post #25 of 71
Quote:
Originally Posted by Piobaire View Post
No one has mentioned frame material yet. I am going to assume, comfort is an issue. Outside of seating stance, I think frame material plays the biggest role. I would stay away from aluminum. From there, your price point will determine, i.e chrome moly vs. titanium, etc.

My post above #16 included frame material, I also rode the bike I didn't notice anything wrong with the frame being alum. I personally ride a Cro-Mo frame, but wouldn't mind an aluminum frame to save on some weight.
post #26 of 71
You should get an ironic, hipster bike.
post #27 of 71
Quote:
Originally Posted by photofabix View Post
My post above #16 included frame material, I also rode the bike I didn't notice anything wrong with the frame being alum. I personally ride a Cro-Mo frame, but wouldn't mind an aluminum frame to save on some weight.

The nature of aluminum is such that it's less flexible than steel. For this reason, and its light weight, it is why it makes a good choice for a certain type(s) of bikes. Less flex in the bottom bracket when proj'ing hard. However, this stiffness comes at a cost: comfort.

So since I figure dopey is not looking to do a sprint like the Lion King, I figured I'd drop the comfort aspect of frame material on him. FWIW, I rode a Trek AL frame for years. The reason being, I'm a big guy, and I'd loose mucho energy when I'd stand up and nail it due to bottom bracket flex.
post #28 of 71
dopey, a steel frame is nice, but depending on where you live, you might have to worry about rust. In any event, I just bought a commuter bike to ride around the neighborhood and for local errands. It's a Specialized Sirrus and you can find a basic model for under $600. It should get here in a few days, and if you can wait, I'll give you my impression on it after I take it out. In the short term, I'm only going to change a couple of things on it, e.g. the suspension seat post.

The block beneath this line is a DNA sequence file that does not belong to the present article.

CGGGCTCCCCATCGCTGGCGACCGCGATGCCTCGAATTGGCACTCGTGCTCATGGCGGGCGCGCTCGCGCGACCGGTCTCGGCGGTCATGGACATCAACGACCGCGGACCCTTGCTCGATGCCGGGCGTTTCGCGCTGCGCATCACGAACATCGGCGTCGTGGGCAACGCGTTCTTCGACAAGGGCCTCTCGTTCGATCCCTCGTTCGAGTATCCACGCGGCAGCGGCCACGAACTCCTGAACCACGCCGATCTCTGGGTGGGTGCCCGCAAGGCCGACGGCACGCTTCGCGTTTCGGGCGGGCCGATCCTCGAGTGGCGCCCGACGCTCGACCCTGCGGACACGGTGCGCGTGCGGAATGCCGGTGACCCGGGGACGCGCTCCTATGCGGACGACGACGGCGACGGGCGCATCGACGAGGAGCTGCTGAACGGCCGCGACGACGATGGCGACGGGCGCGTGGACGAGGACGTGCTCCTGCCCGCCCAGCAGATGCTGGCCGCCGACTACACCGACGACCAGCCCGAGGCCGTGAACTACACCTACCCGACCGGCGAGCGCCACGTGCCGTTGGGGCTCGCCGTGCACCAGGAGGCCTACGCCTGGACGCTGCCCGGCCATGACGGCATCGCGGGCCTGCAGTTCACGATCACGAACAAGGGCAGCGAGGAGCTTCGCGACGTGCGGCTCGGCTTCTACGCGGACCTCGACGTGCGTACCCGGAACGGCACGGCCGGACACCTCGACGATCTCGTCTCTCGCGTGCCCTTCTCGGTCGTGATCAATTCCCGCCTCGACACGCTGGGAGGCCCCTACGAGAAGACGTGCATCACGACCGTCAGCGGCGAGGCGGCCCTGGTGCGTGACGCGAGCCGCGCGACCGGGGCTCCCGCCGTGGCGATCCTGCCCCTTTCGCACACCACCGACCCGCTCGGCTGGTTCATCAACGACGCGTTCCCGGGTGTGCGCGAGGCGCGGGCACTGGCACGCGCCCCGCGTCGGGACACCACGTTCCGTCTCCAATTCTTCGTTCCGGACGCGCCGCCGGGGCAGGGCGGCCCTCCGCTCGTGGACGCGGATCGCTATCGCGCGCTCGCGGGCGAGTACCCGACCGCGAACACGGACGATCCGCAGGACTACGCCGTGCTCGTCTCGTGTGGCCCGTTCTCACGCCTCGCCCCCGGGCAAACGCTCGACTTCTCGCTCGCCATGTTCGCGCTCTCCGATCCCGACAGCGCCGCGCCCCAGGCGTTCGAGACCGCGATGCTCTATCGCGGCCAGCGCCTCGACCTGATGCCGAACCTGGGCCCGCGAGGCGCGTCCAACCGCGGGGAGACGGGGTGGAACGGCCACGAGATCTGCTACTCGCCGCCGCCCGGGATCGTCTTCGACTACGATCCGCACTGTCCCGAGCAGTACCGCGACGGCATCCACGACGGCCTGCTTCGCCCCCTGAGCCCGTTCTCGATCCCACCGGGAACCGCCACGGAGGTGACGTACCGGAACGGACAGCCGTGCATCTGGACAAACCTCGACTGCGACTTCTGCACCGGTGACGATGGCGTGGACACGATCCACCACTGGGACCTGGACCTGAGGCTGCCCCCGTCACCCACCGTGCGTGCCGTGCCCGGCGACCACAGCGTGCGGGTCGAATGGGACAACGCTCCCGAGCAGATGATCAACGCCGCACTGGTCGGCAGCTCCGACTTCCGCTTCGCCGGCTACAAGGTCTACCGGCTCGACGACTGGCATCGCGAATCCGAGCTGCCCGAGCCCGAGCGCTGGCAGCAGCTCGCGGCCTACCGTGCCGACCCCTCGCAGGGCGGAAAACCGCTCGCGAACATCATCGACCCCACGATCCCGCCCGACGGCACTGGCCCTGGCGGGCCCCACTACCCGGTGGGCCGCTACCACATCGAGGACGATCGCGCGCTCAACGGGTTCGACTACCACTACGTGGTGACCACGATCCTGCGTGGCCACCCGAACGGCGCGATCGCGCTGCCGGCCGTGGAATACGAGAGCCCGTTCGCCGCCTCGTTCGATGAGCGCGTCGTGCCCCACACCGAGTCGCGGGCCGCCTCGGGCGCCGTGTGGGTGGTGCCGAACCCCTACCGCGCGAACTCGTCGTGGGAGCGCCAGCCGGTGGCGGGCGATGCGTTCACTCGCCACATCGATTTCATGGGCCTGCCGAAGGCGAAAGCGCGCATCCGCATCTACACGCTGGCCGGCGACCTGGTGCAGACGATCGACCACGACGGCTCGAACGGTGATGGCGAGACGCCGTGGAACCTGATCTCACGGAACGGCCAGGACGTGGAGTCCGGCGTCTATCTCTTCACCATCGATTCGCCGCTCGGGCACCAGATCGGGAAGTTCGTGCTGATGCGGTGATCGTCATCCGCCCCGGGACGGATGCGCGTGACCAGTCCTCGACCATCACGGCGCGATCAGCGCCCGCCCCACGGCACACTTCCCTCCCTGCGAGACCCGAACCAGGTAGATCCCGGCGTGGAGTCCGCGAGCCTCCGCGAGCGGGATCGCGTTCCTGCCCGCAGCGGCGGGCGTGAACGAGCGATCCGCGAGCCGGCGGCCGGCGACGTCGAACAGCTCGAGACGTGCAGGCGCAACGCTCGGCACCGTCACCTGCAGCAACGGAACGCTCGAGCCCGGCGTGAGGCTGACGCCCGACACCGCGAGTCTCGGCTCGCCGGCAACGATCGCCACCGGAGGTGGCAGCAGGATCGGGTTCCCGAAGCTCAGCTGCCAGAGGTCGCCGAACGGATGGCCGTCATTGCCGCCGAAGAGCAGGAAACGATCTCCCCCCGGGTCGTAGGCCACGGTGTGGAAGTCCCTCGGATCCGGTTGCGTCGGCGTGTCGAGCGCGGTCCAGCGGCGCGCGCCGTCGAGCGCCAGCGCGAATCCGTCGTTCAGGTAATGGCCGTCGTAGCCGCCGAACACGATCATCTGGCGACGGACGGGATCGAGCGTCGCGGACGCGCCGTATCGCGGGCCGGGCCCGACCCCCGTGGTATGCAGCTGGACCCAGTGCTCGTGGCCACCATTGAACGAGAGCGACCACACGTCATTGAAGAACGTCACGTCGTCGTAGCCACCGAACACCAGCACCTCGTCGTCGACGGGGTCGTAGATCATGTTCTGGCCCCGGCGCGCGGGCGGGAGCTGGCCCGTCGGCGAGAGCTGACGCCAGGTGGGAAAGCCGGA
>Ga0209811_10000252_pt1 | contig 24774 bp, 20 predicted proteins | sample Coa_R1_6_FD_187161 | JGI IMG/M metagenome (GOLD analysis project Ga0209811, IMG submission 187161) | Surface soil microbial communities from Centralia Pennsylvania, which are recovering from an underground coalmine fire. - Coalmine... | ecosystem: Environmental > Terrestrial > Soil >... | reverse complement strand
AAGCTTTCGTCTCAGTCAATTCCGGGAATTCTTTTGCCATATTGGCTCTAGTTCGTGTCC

post #29 of 71
I had a Specialize Sirrus. It's a nice enough bike for what it is which is a sort of roadish flat bar bike. The flat bar/lack of hand positions is a killer for longer rides. It ended up being my gateway drug to road bikes though. Also, unless one is storing the bike out in the rain, rust isn't going to be an issue on a steel frame.
post #30 of 71
Thread Starter 
Quote:
Originally Posted by zippyh View Post
I had a Specialize Sirrus. It's a nice enough bike for what it is which is a sort of roadish flat bar bike.
The flat bar/lack of hand positions is a killer for longer rides.
It ended up being my gateway drug to road bikes though.

Also, unless one is storing the bike out in the rain, rust isn't going to be an issue on a steel frame.

This is what I am thinking. I want a relatively forgiving geometry, not a hardcore road bike, but definitely want drop bars. Not that bars are a big deal in a decision - I should be able to get whatever I want pretty easily.

Rust won't be an issue for me as the bike will be kept indoors - it is not a commuter bike that will be locked up on the street every day.

There have been a lot of good suggestions on this thread - thanks, all.